We were talking about habits last week. Well, I was talking about habits last week. We tend to take habits for granted but they are so important. Your habits probably dictate more about who you are than all the things you consciously do. In a way, what are we but a collection of habits?
Initially I wasn't sure that the pandemic would change people fundamentally. I suppose, like everyone, I thought it depended on how long it went on for. And like many of us, I chose to remain optimistic that the worst-case scenarios would not come to pass. But here we are, four months on from when lockdown really kicked in.
Four months is a long time in habits. Some say you can create a new habit in about three weeks. If you just force yourself to do something every day for three weeks, using your puny willpower, you will eventually hardwire it into your consciousness and suddenly it won't require that massive effort of will anymore. You will just start doing it automatically.
Personally, I think you can lose a habit quicker than that. I think if you don't do something for about a week, it can become very hard to get back into it.
Think of how many habits you've lost in the last four months, and think how seismic they are. They could be things you never thought about much, you just did them, as your default position, but they could have been a big part of your life.
You have possibly changed more in the last four months than you have in years, without even trying. And some of it could be for the better, and some not. Some of your changing habits could be changing the world too.
I don't go into town anymore. Now this is partly because I don't work in town anymore, but it's definitely mainly pandemic related.
I used to love going to town. I'd come up with some idle excuse to go in, and then I'd build in some messing around. So the tent pole of the visit might be a coffee with someone or a few pints or a haircut or some message, but I'd always call into a few places while I was there, have the chats, buy something I hadn't intended to, grab some food, and all the while pick up various bits of information about what's going on in the world.
If it was an evening visit, I might end up having a few more pints than intended in one or two other places I hadn't intended to go to, and I might end up meeting people I hadn't intended to meet. And me and others doing that contributed to loads of activity and commerce and swapping of gossip and ideas and news, sometimes with people you wouldn't normally swap news with.
And now that habit is gone. And all the other ripples that habit caused are gone too. And I suspect that's the case for a lot of people.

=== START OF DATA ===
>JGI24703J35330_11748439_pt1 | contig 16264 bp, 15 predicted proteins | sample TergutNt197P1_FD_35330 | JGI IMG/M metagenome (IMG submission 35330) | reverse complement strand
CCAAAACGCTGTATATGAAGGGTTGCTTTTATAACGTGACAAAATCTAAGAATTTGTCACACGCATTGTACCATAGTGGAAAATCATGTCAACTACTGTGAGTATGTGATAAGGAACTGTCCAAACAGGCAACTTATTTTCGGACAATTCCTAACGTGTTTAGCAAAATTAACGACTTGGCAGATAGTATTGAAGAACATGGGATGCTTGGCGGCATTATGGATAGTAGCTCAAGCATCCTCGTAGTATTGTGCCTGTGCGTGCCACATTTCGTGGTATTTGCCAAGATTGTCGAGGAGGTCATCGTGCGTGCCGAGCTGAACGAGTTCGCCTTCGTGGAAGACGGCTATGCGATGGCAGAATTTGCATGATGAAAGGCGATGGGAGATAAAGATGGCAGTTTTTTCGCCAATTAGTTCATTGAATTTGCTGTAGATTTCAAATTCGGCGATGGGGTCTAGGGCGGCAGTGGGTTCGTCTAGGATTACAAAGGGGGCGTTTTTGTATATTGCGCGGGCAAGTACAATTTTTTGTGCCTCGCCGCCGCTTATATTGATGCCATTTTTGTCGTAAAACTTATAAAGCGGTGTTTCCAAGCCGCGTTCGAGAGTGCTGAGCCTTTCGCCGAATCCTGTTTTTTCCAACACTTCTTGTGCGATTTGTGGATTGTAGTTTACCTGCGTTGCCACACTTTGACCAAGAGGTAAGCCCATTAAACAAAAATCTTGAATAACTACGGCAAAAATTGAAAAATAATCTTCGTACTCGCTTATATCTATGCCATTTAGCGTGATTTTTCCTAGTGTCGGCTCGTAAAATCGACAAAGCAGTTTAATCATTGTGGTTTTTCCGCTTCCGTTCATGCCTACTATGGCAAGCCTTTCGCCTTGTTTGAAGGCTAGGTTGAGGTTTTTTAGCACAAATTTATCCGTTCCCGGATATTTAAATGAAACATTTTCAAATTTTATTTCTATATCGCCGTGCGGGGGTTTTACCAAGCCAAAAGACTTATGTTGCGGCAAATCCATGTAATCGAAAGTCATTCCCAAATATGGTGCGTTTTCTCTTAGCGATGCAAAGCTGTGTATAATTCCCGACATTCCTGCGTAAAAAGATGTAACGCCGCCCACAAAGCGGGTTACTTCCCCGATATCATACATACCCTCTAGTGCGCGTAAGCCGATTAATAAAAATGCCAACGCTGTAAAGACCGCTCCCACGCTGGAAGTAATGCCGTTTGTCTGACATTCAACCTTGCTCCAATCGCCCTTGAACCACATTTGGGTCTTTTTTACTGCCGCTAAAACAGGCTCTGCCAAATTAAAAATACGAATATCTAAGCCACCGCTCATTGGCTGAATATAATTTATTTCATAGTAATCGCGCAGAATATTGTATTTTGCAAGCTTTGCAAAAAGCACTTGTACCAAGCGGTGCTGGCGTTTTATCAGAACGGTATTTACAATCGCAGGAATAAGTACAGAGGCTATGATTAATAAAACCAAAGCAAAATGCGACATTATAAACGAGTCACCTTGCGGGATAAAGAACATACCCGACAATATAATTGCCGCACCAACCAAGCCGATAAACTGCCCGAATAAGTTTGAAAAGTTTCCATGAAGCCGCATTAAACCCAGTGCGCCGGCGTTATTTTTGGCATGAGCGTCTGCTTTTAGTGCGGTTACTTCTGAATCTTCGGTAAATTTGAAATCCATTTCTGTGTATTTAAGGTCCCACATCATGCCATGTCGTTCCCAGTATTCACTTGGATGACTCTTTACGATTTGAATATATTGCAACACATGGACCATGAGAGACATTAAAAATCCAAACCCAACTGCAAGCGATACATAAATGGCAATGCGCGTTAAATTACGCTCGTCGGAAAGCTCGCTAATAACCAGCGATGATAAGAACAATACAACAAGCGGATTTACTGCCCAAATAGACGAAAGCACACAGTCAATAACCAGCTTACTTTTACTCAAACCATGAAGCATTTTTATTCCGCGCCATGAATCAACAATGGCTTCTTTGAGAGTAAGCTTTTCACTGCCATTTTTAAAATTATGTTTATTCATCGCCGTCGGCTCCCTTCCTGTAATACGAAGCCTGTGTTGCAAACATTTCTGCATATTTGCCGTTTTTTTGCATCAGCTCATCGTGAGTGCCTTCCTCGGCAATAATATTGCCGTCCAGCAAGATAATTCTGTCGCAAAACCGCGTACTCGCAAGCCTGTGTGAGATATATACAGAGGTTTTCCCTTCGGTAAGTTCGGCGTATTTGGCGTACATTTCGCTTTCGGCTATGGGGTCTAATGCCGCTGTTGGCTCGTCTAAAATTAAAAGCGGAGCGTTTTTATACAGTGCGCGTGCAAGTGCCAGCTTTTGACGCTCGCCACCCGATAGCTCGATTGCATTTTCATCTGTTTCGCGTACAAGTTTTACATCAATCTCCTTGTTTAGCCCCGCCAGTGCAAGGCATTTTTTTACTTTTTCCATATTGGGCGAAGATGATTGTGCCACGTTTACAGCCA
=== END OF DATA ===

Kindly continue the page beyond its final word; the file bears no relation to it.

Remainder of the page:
I've been into town a few times recently, but it's not the same, is it? You have to think that if town doesn't get back its mojo soon, habits could change for good.
Who knew that unfashionable suburbia could become the place to be? But finally, the suburbs have come into their own. Suburban restaurants and pubs that do food are surviving better than town ones. And some places have morphed into slightly different businesses to meet changing habits and take advantage of all the suburban footfall.
But I will be making the effort to get back to town. I like town. And I want town to survive. I want town to be there for us when all this is over, when the vaccine hopefully comes in the autumn (I am choosing to maintain a habit of optimism. What's the point in being pessimistic?)
I've lost other habits too. I used to get up early and thrash up and down a swimming pool. That won't be happening for the time being. When I used to do it, I never really thought about it. I just got up, and, without thinking, like I'd been programmed to do it, I went and did it, almost in a fugue state. Not any more.
I had got up to swimming a mile in the morning just before "all this". I had never got up to doing a regular mile before in my life. I might never again. I have gained another habit instead of this, which is that I have tea and biscuits after my lunch every day, and more rubbish after my dinner. I graze on crisps between meals, and I sometimes get supermarket donuts for breakfast.
I have put on over a stone in weight. Had to buy new jeans. I know it's because I've developed bad eating habits. But somehow, to ask me to stop eating all that stuff now would be like asking me to stop breathing. It's a habit now. It's just who I am.
But I will do it. I will build good habits again and lose bad ones. But I think a lot of people older than me will not. I think some cocooners were aged by this and they won't de-age again after it. I think a lot of young people, who were not as set in their habits, might not go back to old behaviours either. They won't see the sense in going to a pub again maybe. They might not see the sense in going into shops again.
In the future, when they talk about how the pandemic changed the world, they will talk about the people who died, the people who got sick, and the people who lost their jobs.
And they will probably talk too about how people and the world changed. And they will say that some of that change happened because people who'd been doing the same things unthinkingly for many years, suddenly changed their habits.
Sunday Indo Living